Academic journal article Educational Research Quarterly

Texas TAAS Scores Revisited

Academic journal article Educational Research Quarterly

Texas TAAS Scores Revisited

Article excerpt

Data based on all eligible Texas public school students reveals that scores from the Texas Assessment of Academic Skills (TAAS) reading and mathematics tests are more valid than Klein, Hamilton, McCaffrey, and Stecher (2000) implied. New analyses based on both individual student and school-level scores support the concurrent validity of the TAAS. TAAS scores are moderately to highly correlated with answers from the Stanford-9 reading and mathematics tests. In addition, analyses based on individual students and aggregated school scores support the nomological validity of TAAS scores. In contrast to the findings reported by Klein et al., economically disadvantaged students in the present study obtain lower reading and mathematics TAAS scores than students of higher socioeconomic status. Schools with a greater percentage of students qualifying for federal lunch assistance also evidence lower average performance on the TAAS. The present results indicate that the nonrandom sample of 20 schools available to Klein et al. (2000) led to findings unrepresentative of Texas students and schools.


The Texas Assessment of Academic Skills (TAAS), a criterionreferenced educational achievement test, has received considerable attention in recent years. Results from the TAAS tests became the basis for evaluating the performance of individual students, teachers, schools, and school districts in Texas. Beginning in the spring of 1994, Texas students in grades three through eight and grade ten were required to take tests in reading and mathematics. In 2003 the Texas Assessment of Knowledge and Skills (TAKS) tests replaced the TAAS as the foundation of the state=s accountability system. The new state mandated tests required additional testing in grades nine and eleven which had previously been excluded from taking the TAAS. Despite the fact that Texas now uses a different criterion-referenced test to measure what students have learned in school, there are several reasons to investigate the validity of scores from the TAAS. First, the Texas high-stakes accountability system was the foundation for the No Child Left Behind (2002) legislation, which attempted to implement throughout all states educational evaluation practices similar to those in Texas. Supporters of this legislation argued that educational reforms in Texas were successful because TAAS scores had increased during the latter half of the 1990s. However, critics of the Texas educational model argued that TAAS scores were invalid because school administrators and teachers focused only on a narrow curriculum devoted solely to TAAS questions (e.g., McNeil & Valenzuela, 2001). The observed increases in TAAS scores over time were attributed largely to teaching only to the tests, rather than an increase in "real" student learning. A RAND report by Klein, Hamilton, McCaffrey, and Strecher (2000) also argued that TAAS test scores were invalid.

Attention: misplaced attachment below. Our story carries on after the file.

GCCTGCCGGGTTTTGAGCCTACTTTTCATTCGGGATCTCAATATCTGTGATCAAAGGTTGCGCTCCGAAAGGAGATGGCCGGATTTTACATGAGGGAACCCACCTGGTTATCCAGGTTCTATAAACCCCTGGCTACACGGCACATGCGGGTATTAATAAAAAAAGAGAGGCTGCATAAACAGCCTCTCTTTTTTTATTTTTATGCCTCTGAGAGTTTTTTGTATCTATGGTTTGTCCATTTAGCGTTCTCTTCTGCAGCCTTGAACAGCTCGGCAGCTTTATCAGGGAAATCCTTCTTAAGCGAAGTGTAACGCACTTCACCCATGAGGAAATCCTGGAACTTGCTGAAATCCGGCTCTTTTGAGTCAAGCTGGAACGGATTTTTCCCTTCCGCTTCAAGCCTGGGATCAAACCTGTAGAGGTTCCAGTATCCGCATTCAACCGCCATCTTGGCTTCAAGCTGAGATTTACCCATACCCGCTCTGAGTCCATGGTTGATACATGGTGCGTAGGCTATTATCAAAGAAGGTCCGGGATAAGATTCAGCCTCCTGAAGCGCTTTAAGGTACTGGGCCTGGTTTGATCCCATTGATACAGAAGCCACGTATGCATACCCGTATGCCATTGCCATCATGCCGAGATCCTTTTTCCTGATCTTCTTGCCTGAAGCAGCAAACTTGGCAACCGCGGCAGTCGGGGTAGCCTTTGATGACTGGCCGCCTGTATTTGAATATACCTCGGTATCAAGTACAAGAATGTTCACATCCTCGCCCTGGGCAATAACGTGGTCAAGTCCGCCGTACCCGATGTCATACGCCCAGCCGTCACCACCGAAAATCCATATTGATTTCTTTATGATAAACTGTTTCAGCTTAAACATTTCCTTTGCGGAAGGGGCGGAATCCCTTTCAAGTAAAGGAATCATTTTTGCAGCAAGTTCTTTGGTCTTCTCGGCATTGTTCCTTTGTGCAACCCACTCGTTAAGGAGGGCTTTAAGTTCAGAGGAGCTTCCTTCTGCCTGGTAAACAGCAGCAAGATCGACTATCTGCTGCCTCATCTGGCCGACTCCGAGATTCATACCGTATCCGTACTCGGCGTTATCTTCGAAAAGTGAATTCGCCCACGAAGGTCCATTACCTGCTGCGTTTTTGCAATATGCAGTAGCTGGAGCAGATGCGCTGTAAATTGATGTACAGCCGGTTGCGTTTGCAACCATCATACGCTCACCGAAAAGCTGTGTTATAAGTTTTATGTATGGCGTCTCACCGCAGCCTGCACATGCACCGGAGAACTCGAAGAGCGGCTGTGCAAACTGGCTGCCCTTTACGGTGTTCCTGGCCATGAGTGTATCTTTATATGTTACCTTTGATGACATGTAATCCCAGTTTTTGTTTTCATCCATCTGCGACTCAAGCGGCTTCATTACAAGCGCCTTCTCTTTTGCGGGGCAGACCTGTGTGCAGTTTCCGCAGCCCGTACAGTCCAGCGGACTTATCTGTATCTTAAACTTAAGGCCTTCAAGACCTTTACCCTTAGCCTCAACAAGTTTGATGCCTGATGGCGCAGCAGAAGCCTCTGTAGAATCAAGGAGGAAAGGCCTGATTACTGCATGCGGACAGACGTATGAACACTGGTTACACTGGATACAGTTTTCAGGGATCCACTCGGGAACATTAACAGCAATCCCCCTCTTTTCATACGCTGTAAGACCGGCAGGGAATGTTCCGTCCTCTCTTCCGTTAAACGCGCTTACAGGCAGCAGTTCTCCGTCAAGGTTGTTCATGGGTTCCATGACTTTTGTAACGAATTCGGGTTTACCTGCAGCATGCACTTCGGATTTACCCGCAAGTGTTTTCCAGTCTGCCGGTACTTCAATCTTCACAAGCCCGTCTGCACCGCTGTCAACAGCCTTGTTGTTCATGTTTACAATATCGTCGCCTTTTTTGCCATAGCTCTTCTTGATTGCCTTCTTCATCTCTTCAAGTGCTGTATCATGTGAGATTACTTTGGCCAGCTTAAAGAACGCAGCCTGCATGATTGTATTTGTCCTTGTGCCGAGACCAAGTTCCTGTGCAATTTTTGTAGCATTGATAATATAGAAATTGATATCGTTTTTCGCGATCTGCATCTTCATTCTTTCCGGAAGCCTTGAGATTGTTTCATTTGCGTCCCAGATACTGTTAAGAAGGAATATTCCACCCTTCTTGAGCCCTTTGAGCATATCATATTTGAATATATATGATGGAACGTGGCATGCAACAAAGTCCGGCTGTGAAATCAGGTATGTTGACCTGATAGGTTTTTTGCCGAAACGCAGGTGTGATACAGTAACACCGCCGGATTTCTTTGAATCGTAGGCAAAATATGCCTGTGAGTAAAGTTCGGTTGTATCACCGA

Insofar as the Texas Education Agency has provided TAAS data to many researchers, analysts of TAAS data may find that their results will be challenged if the validity of TAAS scores is viewed as highly suspect. To illustrate, Allensworth (2005) and Shepard (2004) cited the Klein et al. (2000) study to indicate that educational findings based on TAAS scores are likely distorted and not believable. Given the prominence of the Klein et al. (2000) critique and the degree to which it is mentioned as challenging the validity of TAAS scores, it is worthwhile to reevaluate this RAND study's findings.

Klein et al. (2000) Study

Although Klein et al. (2000) did not state the explicit strategies used to gauge the validity of TAAS scores, they utilized the general methods associated with concurrent and nomological validation. To assess the concurrent validity of the TAAS reading and mathematics tests, Klein et al. administered the Stanford-9 open-ended math test, the Stanford-9 multiple-choice science test, and a hands-on science test developed at RAND to approximately 2000 fifth grade students in 20 public schools from one geographic region in Texas. …

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